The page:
For myself I fell off; not because I had determined not to follow, but because I had not yet felt this intensity of hunger and of thirst which could drive me to accept the alternative, and consent to so entire an abandonment of myself. I had learnt enough of the reality and awfulness of human life not to play with it; and I shrank before what at least might be a sin against my own soul.
My eyes were opening slowly to see for myself the strangeness of this being of ours. I had flung myself off into space, and seen this little earth ball careering through its depths; this miserable ball, not a sand grain in the huge universe of suns, and yet to which such a strangely mysterious destiny was said to have been attached. I had said to myself, Can it be that God, Almighty God, He, the Creator himself, went down and took the form of one of those miserable insects crawling on its surface, and died Himself to save their souls? I had asked the question. Did ever man ask it honestly, and answer yes? Many men have asked it with a foregone conclusion; but that is not to ask it. I say, did ever man who doubted, find his own heart give him back the Church's answer?
I know not. I answered nothing; but I went down again upon my old earth home; and, with no anxiety for claiming any so high kindred for my race, I felt myself one among them; I felt that they were my brothers, and among them my lot was cast. I could not wish them to be children of heaven; neither could I make away their weaker ones to hell; they were all my fellows; I could feel with them all, and love them all. For me this world was neither so high nor so low as the Church would have it; chequered over with its wild light shadows, I could love it and all the children of it, more dearly, perhaps, because it was not all light. "These many men so beautiful," they should be neither God's children nor the Devil's children, but children of men.
Sutherland is not like Anderson in that he doesn’t want to “consent to so entire an abandonment of myself”; this is what allows his doubts about Catholicism to flower into a wholesale departure from it. He seems to be more serene, or at least equally as able to be serene, with an agnostic worldview which does not attribute divine significance to earthly life. He feels more “among” men when he views them as mortals who will never be sorted into the great binary of the Saved and the Damned. This chimes with his dismissal of Newman on the immediacy of sin. It is a strange dismissal, since it follows a striking and salient description of sin which one might expect to hear from Newman himself. As a fan of Balthasar pointed out to me, this vision of sin recalls a passage from Balthasar’s Mysterium Paschale:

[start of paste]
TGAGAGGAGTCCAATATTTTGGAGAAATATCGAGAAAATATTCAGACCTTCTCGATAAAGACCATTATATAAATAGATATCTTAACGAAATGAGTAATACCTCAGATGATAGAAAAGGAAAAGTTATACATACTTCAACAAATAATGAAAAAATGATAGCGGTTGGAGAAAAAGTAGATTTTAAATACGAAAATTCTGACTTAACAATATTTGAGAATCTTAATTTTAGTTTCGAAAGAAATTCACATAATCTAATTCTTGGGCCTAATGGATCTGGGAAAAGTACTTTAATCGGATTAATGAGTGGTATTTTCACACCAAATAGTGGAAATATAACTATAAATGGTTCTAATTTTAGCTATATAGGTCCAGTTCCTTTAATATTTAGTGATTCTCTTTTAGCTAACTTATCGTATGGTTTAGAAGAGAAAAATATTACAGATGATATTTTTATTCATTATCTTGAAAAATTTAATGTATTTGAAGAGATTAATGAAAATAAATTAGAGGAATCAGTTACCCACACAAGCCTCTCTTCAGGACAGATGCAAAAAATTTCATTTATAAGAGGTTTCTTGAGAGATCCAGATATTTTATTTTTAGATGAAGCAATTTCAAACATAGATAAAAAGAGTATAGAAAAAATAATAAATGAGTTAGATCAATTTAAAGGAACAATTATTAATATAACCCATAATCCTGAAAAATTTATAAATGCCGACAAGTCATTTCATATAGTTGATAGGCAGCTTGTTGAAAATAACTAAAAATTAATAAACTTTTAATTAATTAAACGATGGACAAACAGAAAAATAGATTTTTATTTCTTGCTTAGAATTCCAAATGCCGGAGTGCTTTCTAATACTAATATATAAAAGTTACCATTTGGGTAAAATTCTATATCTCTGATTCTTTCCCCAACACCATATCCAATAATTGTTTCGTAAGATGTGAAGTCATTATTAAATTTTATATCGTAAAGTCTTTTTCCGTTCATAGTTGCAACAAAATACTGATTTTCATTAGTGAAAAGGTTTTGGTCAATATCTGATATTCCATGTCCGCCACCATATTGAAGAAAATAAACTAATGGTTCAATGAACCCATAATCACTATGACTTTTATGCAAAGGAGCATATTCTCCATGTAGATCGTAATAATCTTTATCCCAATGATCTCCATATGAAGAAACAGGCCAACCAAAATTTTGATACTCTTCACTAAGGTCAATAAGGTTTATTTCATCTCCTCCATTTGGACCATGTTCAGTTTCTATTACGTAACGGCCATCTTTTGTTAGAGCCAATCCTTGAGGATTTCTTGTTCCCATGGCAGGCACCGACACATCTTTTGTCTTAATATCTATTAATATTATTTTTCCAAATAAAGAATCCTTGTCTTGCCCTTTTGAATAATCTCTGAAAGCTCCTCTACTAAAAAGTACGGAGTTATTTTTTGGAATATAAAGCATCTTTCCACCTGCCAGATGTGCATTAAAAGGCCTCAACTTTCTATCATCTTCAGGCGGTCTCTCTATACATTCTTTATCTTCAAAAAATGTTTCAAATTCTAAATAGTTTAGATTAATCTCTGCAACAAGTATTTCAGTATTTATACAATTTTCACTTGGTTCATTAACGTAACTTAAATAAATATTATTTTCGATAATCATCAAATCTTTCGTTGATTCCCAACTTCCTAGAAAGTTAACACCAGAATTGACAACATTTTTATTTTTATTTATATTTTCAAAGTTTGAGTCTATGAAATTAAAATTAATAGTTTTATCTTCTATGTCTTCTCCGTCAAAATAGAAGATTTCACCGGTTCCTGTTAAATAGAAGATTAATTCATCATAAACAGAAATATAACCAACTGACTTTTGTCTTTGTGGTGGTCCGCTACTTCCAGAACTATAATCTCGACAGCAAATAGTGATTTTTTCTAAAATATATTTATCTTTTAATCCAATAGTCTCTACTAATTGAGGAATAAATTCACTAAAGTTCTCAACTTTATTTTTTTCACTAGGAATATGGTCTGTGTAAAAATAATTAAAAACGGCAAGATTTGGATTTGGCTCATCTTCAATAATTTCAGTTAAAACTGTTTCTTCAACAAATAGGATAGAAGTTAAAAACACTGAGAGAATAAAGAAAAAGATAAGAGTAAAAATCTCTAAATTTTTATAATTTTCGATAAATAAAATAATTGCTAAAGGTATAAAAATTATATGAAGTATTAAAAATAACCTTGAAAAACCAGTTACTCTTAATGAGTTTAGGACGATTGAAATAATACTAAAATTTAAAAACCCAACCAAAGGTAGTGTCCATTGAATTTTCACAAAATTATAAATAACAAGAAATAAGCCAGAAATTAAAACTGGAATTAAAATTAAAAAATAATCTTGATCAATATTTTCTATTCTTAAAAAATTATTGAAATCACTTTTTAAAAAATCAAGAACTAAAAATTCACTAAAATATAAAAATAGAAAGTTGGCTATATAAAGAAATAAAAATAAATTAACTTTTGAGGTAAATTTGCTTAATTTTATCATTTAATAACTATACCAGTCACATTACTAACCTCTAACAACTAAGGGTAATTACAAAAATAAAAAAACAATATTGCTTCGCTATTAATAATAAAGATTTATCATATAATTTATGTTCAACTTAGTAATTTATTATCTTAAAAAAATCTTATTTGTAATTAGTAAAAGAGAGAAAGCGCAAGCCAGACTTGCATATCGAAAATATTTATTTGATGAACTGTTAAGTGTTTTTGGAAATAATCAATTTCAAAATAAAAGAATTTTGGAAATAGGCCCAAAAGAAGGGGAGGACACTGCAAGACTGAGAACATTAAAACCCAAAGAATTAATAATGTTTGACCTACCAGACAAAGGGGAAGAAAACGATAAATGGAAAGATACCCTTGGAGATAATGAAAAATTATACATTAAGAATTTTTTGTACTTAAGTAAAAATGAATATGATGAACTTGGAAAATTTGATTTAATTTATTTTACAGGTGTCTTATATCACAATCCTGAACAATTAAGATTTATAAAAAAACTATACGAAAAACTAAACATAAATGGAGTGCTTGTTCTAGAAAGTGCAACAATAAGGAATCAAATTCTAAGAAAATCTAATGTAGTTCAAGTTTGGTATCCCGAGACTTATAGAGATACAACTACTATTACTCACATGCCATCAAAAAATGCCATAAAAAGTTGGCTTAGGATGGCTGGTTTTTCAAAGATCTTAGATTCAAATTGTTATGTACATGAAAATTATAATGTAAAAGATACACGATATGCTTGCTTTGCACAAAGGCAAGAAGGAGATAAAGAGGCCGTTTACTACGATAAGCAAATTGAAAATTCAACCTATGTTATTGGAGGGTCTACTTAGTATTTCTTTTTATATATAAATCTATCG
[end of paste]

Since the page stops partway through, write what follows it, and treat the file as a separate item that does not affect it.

The ‘second death’ is one with sheer sin as such, no longer sin as attaching to a particular human being, sin incarnate in living existences, but abstracted from that individuation, contemplated in its bare reality as such (for sin is a reality!). In this amorphous condition, sin forms what one can call the second ‘chaos’…
Sutherland, in his rather stony realism, sees little merit in a theology which embodies sin as such: “Unreasonable as it seemed, he really believed this.” By contrast, the Transcendentalist feels more “among” his fellow man with a view of the divine suffusing all mankind. Perhaps for Anderson this involved the Emersonian oversoul (“Maybe all men got one big soul ever'body's a part of”, to borrow from Steinbeck).
Sutherland’s scaling of the globe as a “little earth ball careering through [space’s] depths” sounds to me like something Neil DeGrasse Tyson would gauchely say about Earth being an insignificant rock flying through space. There is something which regards mankind’s cosmic insignificance with an acceptance which is foreign to me.
All for now! I recommend Anderson and Froude to any who haven’t read them.